Social-Cultural Identity, Athens-Greece, Americans
According to some, Astoria is the largest city of the Greek outside the Athens-Greece. The New York's Queens Neighborhoods of Astoria, New York conjure up the image of a Greek immigrant community that has lived in it for over forty years (Hantzopoulos, 2005). For the Greeks and their diaspora outside of New York, it is a home outside of the homeland, where Greek banks, political societies, newspapers, and Hellenic folk and dance are heavily represented (Halsall, n.d). The cafes and bouzouki-glaring nightclubs that are named just like the neighborhoods in Athens and the tasty Greek cuisine are the other evidences of Greek influence in Astoria (Hantzopoulos, 2005).
This research tries to reveal the social-cultural identity of the Greek American. It will further describe the metamorphosis of the Greek American from the time of their first immigration into the United States and the efforts to retain and preserve the Greek culture in America. Also in discussion is the significance of the Greek language and language identity in a multi-culture country like the US. A special focus has been given to Astoria because of its great significance to the Greeks living in America.
[...] The churches own and administer big private schools and act as the centers for cultural activities such as Greek language education. Despite most Greek-Americans' are a second or third generation, a significant number still maintain the culture and language which is attributed to the Church influence. There are also some Greek- Americans who have become non-religious or atheist, but still, almost exclusively retain the culture and the ties to the Church in which they had been raised. The Greek immigration to the US has been on the decline in the recent years while the immigration from other world's regions has been on the rise. [...]
[...] The commission also called for increased spending on teaching resources and high pay for Greek teachers. However, this needs a major change in attitude among the people and cultivate a new corporation between them, the church and the education system (Elen, 1999) In order to protect the Greek language, it is a must that it be taught during early stages in life, especially to those families that have interfaith marriages. Achieving this goal requires a collective effort from the public, private and business sector together with the media if at all good results are to be achieved. [...]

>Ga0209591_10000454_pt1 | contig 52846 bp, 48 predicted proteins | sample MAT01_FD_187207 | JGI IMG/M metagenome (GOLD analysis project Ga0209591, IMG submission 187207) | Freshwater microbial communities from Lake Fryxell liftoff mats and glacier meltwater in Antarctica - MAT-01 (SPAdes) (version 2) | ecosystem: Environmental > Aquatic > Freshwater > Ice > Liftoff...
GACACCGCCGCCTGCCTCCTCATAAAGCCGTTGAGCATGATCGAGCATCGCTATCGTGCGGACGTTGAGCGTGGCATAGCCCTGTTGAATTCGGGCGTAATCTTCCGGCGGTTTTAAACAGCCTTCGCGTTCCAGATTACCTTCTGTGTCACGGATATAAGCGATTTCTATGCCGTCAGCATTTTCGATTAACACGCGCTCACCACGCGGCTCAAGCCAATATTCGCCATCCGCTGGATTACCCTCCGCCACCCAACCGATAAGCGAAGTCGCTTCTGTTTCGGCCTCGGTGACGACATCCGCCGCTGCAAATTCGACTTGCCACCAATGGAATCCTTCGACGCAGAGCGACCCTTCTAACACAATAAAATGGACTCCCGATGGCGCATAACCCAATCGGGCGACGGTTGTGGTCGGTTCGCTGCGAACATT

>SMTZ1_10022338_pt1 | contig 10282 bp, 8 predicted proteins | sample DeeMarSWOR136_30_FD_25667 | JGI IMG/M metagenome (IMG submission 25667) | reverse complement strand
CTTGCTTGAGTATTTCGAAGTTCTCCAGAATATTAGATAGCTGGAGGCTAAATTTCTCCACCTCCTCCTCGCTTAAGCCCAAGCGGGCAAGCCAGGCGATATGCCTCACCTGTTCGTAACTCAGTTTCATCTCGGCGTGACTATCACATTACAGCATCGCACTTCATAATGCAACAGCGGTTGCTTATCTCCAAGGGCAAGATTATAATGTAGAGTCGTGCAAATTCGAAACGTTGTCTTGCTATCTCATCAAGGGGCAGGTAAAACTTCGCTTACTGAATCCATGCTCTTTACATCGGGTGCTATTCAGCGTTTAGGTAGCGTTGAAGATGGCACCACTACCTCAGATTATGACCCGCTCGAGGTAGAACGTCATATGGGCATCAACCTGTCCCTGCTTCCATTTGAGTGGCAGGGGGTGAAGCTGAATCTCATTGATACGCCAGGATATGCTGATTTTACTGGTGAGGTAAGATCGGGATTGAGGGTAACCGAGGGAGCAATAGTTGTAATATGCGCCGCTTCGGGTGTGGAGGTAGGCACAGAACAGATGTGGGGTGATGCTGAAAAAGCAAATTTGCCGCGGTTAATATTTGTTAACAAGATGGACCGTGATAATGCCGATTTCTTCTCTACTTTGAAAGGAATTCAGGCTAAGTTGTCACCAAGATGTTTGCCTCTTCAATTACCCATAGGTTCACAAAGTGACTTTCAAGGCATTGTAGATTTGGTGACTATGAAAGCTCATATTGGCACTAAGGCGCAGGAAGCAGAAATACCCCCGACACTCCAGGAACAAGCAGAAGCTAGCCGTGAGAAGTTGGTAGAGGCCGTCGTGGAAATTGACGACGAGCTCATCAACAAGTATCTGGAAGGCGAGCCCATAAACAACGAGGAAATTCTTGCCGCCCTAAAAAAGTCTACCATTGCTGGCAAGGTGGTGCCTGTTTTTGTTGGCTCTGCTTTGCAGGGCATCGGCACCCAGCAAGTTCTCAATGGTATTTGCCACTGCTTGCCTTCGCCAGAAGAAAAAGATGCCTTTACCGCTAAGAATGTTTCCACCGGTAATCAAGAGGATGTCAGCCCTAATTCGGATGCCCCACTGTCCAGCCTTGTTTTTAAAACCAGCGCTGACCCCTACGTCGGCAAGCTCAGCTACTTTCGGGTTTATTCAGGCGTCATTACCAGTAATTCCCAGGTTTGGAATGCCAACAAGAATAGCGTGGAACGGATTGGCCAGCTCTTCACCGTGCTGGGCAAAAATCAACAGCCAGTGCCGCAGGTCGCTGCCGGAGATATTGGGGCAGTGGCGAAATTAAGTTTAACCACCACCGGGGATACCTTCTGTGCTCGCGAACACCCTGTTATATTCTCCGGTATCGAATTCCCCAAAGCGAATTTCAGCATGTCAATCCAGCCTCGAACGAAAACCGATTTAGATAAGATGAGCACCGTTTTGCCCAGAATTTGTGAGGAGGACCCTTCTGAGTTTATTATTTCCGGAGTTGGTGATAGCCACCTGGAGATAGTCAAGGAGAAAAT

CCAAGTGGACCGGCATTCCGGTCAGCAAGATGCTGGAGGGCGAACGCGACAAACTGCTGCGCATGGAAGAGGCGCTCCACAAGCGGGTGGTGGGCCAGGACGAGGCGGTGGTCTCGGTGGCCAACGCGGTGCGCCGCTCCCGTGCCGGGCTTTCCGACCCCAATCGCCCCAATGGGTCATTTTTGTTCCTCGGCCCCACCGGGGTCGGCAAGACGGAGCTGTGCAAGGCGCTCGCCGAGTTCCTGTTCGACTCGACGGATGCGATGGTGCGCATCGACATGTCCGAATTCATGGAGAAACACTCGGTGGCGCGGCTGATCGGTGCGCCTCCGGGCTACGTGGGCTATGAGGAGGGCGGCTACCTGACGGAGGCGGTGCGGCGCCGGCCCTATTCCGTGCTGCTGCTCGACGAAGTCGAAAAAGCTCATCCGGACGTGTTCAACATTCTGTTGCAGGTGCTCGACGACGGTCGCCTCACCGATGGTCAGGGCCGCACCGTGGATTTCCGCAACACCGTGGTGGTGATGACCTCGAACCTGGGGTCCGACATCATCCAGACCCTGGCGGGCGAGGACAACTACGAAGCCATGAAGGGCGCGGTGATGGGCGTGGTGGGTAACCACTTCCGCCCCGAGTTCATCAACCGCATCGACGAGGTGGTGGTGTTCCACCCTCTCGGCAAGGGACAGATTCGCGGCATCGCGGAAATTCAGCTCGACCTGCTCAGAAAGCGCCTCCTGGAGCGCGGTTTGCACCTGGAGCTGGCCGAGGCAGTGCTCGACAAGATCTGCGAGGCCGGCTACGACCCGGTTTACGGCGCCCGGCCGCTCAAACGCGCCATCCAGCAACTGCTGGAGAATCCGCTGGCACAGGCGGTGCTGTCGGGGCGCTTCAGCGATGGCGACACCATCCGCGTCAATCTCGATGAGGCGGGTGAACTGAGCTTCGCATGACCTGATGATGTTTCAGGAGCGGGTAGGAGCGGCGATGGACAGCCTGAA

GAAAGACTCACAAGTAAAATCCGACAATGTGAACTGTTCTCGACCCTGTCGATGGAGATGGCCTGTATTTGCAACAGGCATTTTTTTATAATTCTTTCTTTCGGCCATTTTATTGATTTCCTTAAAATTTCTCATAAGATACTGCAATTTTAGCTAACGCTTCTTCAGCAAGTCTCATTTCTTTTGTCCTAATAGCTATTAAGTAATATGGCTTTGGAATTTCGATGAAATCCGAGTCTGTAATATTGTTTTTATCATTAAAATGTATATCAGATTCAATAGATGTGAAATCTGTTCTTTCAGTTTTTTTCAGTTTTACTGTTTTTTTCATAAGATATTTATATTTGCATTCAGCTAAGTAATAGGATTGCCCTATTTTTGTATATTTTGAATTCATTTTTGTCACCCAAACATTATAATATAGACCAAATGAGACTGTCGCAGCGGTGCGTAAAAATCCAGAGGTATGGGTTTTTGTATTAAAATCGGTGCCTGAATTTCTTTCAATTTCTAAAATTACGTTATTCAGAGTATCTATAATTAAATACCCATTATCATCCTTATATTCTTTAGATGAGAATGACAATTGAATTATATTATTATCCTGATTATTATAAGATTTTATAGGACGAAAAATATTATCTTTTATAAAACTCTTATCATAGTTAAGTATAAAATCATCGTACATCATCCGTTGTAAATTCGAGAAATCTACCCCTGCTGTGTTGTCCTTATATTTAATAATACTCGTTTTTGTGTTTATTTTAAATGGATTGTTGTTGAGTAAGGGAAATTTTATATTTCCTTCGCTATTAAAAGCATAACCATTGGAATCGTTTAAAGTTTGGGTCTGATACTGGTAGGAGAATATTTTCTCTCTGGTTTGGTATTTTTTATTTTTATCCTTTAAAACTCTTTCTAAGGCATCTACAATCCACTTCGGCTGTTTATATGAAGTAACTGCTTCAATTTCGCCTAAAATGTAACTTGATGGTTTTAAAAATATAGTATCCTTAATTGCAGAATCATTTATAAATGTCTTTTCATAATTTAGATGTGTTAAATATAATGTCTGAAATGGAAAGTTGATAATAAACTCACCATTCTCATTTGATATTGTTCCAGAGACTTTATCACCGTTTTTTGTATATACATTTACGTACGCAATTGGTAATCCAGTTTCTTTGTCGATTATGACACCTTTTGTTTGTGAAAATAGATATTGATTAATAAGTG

[...] Greek in New York. In O. Garcia & J. Fishman, (Eds.), The multilingual apple: Languages in New York City (pp.143-166) New York: Mouton de Gruyter. Elen, D. (1999). Will the Greek Language survive in America? Orthodox observer (Vol. 64-No. 1162). [...]
[...] After all, the Greek culture is known to be notoriously political (Constantakos & Spiradakis, 1997). It also may be argued that given the opportunities available for the Greeks in this world's super power, it is unimaginative and incompetent to marginalize themselves in a cultural cocoon (Laliotou, 2007). The Greek in Greek Americans is rapidly dissolving. The number of individuals identifying themselves as Americans of Greek descent rather than Greek Americans has also been on the rise. Literally speaking the community life of Greek American revolves around Orthodox Church. [...]
[...] This localized language-cultural identity goes beyond the specific community sphere to the wider realm of the general society. One of the principal aspects of maintaining the language and culture is its economic functionality 2012). For the case of Astoria, the dominant language and culture of the patrons and most of the clients of the Greek-themed establishments is Greek, therefore, it is essential, or at least more advantageous, that the ones who work in these establishments also learn the language and a bit of the cultures. [...]
using our reader.